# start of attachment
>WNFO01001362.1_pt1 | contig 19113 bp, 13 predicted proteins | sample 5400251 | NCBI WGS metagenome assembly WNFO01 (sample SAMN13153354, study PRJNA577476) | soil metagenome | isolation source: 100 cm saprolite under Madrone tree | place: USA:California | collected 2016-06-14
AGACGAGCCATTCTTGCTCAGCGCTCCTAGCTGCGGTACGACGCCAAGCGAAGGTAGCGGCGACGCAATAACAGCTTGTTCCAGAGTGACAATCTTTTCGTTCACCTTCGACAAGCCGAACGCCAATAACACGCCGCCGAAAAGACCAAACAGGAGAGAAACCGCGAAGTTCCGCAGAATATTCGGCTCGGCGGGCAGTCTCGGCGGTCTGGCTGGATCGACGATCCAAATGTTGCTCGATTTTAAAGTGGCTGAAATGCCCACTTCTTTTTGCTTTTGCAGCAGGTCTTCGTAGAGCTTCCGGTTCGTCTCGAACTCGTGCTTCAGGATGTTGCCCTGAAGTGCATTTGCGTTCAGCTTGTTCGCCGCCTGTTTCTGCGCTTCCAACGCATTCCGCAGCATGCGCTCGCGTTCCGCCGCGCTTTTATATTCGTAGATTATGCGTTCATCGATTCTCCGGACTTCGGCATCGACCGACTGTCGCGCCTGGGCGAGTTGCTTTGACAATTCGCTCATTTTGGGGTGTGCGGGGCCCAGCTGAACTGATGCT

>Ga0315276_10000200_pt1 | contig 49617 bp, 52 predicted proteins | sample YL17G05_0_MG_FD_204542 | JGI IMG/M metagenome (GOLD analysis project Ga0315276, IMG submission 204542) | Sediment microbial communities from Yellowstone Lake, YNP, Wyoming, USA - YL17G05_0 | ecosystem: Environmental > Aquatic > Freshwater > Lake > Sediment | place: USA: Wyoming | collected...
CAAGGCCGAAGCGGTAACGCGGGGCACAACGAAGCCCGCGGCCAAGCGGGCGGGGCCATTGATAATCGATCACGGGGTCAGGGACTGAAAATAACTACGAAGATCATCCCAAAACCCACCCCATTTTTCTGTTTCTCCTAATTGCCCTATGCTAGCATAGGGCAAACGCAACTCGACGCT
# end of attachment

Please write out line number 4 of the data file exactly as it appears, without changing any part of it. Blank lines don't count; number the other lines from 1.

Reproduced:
CAAGGCCGAAGCGGTAACGCGGGGCACAACGAAGCCCGCGGCCAAGCGGGCGGGGCCATTGATAATCGATCACGGGGTCAGGGACTGAAAATAACTACGAAGATCATCCCAAAACCCACCCCATTTTTCTGTTTCTCCTAATTGCCCTATGCTAGCATAGGGCAAACGCAACTCGACGCT